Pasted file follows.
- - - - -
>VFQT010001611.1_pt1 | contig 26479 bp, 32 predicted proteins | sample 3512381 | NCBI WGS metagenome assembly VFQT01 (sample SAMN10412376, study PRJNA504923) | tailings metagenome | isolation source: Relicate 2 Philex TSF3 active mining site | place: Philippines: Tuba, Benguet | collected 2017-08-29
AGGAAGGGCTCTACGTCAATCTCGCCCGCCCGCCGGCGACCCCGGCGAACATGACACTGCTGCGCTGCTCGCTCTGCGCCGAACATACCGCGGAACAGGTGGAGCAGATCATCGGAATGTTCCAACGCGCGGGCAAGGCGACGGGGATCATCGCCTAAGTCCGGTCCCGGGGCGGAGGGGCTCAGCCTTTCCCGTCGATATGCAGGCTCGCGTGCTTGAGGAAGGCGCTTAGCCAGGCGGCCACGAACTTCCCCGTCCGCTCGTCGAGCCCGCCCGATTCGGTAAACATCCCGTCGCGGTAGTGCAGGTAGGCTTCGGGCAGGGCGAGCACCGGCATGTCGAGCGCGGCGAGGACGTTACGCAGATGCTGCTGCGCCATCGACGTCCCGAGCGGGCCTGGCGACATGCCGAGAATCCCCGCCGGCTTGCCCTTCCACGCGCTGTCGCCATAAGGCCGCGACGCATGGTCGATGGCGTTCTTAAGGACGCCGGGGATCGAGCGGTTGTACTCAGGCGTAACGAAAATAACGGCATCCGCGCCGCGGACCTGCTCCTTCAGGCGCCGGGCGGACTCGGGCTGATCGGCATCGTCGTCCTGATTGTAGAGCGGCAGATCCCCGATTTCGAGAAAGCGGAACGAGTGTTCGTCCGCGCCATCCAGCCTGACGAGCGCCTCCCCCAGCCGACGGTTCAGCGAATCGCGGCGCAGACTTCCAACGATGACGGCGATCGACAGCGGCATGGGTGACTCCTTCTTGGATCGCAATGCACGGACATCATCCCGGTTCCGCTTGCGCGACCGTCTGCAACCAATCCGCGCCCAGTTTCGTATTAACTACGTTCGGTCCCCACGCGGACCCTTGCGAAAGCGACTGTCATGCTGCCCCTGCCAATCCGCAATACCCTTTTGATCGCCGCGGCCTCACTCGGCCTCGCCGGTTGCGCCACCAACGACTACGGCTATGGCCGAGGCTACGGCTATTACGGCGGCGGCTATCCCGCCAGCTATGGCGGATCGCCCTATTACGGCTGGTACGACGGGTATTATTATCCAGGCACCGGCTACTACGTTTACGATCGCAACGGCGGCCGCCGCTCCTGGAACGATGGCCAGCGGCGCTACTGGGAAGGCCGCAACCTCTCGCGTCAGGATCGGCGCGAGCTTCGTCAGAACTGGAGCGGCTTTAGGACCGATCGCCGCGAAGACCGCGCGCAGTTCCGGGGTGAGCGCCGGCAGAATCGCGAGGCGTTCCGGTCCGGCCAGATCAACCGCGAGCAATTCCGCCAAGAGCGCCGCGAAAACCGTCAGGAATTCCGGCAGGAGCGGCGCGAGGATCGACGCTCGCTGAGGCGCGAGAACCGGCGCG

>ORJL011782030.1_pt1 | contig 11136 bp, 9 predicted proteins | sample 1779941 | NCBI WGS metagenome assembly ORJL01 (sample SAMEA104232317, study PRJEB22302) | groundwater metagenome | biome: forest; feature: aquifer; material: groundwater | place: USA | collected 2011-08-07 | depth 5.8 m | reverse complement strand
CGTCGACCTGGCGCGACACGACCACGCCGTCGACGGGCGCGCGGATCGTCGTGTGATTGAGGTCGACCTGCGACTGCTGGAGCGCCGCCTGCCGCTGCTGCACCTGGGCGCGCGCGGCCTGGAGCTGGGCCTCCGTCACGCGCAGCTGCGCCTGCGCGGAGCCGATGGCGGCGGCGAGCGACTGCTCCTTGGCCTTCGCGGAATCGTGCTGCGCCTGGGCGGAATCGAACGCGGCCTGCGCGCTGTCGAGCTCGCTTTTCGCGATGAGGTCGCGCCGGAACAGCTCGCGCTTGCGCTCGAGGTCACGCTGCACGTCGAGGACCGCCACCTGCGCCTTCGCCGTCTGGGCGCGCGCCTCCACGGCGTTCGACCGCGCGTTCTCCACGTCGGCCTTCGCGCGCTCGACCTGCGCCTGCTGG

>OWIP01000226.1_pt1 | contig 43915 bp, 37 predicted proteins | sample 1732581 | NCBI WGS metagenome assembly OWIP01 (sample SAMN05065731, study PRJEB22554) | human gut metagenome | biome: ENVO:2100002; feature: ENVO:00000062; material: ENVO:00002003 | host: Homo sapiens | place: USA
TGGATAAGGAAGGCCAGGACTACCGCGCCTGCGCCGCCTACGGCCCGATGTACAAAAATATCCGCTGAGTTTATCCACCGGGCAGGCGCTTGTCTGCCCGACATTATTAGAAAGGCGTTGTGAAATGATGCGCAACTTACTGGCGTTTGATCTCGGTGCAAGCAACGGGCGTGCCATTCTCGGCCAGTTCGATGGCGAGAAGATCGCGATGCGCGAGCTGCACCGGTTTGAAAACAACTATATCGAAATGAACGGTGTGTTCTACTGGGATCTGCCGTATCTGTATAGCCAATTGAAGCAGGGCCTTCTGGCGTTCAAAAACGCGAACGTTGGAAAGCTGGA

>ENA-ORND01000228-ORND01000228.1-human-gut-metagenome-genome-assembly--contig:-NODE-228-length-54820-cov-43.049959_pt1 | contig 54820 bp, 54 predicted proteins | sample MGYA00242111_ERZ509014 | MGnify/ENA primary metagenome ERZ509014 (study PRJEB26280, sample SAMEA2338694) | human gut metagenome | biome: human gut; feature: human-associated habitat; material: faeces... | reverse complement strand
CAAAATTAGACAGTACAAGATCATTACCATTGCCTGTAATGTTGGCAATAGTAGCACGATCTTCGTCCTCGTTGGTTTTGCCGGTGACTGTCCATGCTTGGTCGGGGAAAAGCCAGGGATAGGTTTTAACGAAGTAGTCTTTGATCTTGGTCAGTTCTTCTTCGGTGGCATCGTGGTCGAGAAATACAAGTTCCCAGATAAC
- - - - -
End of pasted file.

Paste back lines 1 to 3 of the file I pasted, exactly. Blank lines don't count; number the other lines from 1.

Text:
>VFQT010001611.1_pt1 | contig 26479 bp, 32 predicted proteins | sample 3512381 | NCBI WGS metagenome assembly VFQT01 (sample SAMN10412376, study PRJNA504923) | tailings metagenome | isolation source: Relicate 2 Philex TSF3 active mining site | place: Philippines: Tuba, Benguet | collected 2017-08-29
AGGAAGGGCTCTACGTCAATCTCGCCCGCCCGCCGGCGACCCCGGCGAACATGACACTGCTGCGCTGCTCGCTCTGCGCCGAACATACCGCGGAACAGGTGGAGCAGATCATCGGAATGTTCCAACGCGCGGGCAAGGCGACGGGGATCATCGCCTAAGTCCGGTCCCGGGGCGGAGGGGCTCAGCCTTTCCCGTCGATATGCAGGCTCGCGTGCTTGAGGAAGGCGCTTAGCCAGGCGGCCACGAACTTCCCCGTCCGCTCGTCGAGCCCGCCCGATTCGGTAAACATCCCGTCGCGGTAGTGCAGGTAGGCTTCGGGCAGGGCGAGCACCGGCATGTCGAGCGCGGCGAGGACGTTACGCAGATGCTGCTGCGCCATCGACGTCCCGAGCGGGCCTGGCGACATGCCGAGAATCCCCGCCGGCTTGCCCTTCCACGCGCTGTCGCCATAAGGCCGCGACGCATGGTCGATGGCGTTCTTAAGGACGCCGGGGATCGAGCGGTTGTACTCAGGCGTAACGAAAATAACGGCATCCGCGCCGCGGACCTGCTCCTTCAGGCGCCGGGCGGACTCGGGCTGATCGGCATCGTCGTCCTGATTGTAGAGCGGCAGATCCCCGATTTCGAGAAAGCGGAACGAGTGTTCGTCCGCGCCATCCAGCCTGACGAGCGCCTCCCCCAGCCGACGGTTCAGCGAATCGCGGCGCAGACTTCCAACGATGACGGCGATCGACAGCGGCATGGGTGACTCCTTCTTGGATCGCAATGCACGGACATCATCCCGGTTCCGCTTGCGCGACCGTCTGCAACCAATCCGCGCCCAGTTTCGTATTAACTACGTTCGGTCCCCACGCGGACCCTTGCGAAAGCGACTGTCATGCTGCCCCTGCCAATCCGCAATACCCTTTTGATCGCCGCGGCCTCACTCGGCCTCGCCGGTTGCGCCACCAACGACTACGGCTATGGCCGAGGCTACGGCTATTACGGCGGCGGCTATCCCGCCAGCTATGGCGGATCGCCCTATTACGGCTGGTACGACGGGTATTATTATCCAGGCACCGGCTACTACGTTTACGATCGCAACGGCGGCCGCCGCTCCTGGAACGATGGCCAGCGGCGCTACTGGGAAGGCCGCAACCTCTCGCGTCAGGATCGGCGCGAGCTTCGTCAGAACTGGAGCGGCTTTAGGACCGATCGCCGCGAAGACCGCGCGCAGTTCCGGGGTGAGCGCCGGCAGAATCGCGAGGCGTTCCGGTCCGGCCAGATCAACCGCGAGCAATTCCGCCAAGAGCGCCGCGAAAACCGTCAGGAATTCCGGCAGGAGCGGCGCGAGGATCGACGCTCGCTGAGGCGCGAGAACCGGCGCG

>ORJL011782030.1_pt1 | contig 11136 bp, 9 predicted proteins | sample 1779941 | NCBI WGS metagenome assembly ORJL01 (sample SAMEA104232317, study PRJEB22302) | groundwater metagenome | biome: forest; feature: aquifer; material: groundwater | place: USA | collected 2011-08-07 | depth 5.8 m | reverse complement strand